State-owned defence prime China Aerospace Science and Technology Corporation (CASC) announced on 21 January that it is planning to build a larger prototype of its Caihong 10 (CH-10) fixed-wing vertical take-off and landing unmanned aerial vehicle (VTOL UAV) at its new automated manufacturing facility in the eastern Zhejiang Province.
The company also noted that the maiden flight of the CH-10 technology demonstrator occurred in 2019 and has been undergoing reliability testing since. Further validation of the basic design is also planned, with the knowledge gained being used to inform development of a larger and more capable model, CH-10 programme team leader Wen Xi said.
According to official specifications, the CH-10 has a maximum take-off weight (MTOW) of approximately 350 kg in its present state of development and is powered by a main engine housed within its fuselage, which powers twin-bladed propellers on wing-mounted nacelles and enables it to achieve a maximum level flight speed of more than 300 km/h and operate at altitudes of up to 7,000 m. The air vehicle is also able to transition to helicopter mode mid-flight and perform sustained hover in gusty wind conditions of over 10 m/s.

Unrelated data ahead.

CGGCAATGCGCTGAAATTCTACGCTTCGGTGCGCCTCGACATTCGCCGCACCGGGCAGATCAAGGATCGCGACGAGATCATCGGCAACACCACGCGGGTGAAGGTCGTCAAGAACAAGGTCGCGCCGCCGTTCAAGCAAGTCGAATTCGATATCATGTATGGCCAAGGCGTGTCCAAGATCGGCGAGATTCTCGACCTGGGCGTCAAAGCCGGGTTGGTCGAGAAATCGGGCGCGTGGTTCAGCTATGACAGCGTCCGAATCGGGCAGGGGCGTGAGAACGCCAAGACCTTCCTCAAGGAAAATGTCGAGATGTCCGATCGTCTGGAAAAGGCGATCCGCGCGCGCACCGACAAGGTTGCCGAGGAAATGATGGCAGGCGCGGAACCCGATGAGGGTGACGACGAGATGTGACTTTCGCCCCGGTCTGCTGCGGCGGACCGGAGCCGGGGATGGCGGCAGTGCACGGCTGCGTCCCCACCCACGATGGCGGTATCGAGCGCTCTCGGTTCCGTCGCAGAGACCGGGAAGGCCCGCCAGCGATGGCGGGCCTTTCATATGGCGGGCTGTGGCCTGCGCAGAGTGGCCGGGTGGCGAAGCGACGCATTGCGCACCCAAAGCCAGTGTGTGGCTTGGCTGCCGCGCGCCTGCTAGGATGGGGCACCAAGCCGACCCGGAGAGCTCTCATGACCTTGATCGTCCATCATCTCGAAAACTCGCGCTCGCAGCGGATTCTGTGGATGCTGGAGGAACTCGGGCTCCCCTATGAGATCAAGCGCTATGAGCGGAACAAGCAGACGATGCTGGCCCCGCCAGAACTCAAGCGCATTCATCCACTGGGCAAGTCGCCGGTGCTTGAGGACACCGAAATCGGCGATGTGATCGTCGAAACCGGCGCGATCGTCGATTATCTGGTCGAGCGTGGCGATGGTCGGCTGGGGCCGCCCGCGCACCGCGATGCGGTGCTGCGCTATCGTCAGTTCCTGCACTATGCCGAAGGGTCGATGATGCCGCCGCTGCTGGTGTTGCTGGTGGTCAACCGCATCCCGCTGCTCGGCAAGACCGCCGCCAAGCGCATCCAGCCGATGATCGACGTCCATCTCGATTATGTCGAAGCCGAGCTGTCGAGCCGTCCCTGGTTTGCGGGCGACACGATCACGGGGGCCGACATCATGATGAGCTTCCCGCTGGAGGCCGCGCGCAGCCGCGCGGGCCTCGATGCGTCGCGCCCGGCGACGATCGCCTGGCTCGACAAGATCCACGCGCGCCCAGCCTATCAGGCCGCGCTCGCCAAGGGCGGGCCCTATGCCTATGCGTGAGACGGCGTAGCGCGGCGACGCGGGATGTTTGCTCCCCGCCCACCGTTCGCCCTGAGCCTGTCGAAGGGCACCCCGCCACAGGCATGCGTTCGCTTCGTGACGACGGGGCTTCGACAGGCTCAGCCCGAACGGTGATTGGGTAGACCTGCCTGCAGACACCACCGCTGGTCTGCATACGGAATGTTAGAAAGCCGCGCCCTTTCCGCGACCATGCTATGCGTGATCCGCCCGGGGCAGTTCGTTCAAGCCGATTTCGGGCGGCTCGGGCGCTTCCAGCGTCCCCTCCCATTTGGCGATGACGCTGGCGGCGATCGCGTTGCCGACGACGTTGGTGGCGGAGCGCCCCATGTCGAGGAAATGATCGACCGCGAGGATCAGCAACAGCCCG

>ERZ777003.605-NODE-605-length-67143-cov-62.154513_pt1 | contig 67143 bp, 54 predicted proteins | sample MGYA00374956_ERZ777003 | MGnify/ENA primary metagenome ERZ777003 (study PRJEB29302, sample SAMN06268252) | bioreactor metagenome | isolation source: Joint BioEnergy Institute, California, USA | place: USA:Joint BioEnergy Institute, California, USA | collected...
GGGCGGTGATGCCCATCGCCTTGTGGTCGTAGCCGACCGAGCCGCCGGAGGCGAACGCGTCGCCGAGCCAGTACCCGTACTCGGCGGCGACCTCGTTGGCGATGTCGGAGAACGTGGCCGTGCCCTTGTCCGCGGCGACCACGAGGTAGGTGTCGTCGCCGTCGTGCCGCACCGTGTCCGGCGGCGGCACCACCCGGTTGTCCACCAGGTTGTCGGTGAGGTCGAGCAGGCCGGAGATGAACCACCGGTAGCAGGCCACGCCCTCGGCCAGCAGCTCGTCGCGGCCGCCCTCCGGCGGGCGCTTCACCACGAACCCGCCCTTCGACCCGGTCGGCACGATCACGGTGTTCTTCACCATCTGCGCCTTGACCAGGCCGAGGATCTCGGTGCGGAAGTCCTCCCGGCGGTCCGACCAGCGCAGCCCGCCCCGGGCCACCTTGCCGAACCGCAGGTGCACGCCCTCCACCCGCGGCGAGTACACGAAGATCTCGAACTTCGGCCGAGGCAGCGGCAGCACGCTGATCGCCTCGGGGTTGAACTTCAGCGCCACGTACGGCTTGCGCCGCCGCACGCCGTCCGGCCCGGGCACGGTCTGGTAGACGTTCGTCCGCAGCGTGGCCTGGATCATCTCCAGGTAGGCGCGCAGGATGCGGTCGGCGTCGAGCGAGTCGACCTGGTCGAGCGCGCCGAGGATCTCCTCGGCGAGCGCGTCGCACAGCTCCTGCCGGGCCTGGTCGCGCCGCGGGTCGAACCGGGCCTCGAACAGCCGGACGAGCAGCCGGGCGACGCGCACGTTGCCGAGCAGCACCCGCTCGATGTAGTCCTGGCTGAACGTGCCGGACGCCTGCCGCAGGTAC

CASC is understood to be pitching the CH-10 at potential ship-based applications, given the limited deck space that precludes the use of larger fixed-wing UAVs.
If successfully commercialised, the CH-10 will expand the product portfolio of the Cai Hong UAV Base in the Taizhou Bay Circular Economy Industrial Agglomeration Zone. The facility was commissioned in December 2019 and has since manufactured an undisclosed number of CH-4 and CH-5 medium-altitude long endurance (MALE) UAVs for domestic and international customers.
The Cai Hong UAV Base is the latest among several unmanned aircraft production lines that the company has commissioned within the past 10 years, and is designed to produce man-portable micro-UAVs to satcom-enabled, long-range MALE-class armed reconnaissance platforms.
Local reports suggest that the facility could eventually produce up to 200 “medium and large” UAVs annually.
by Jr Ng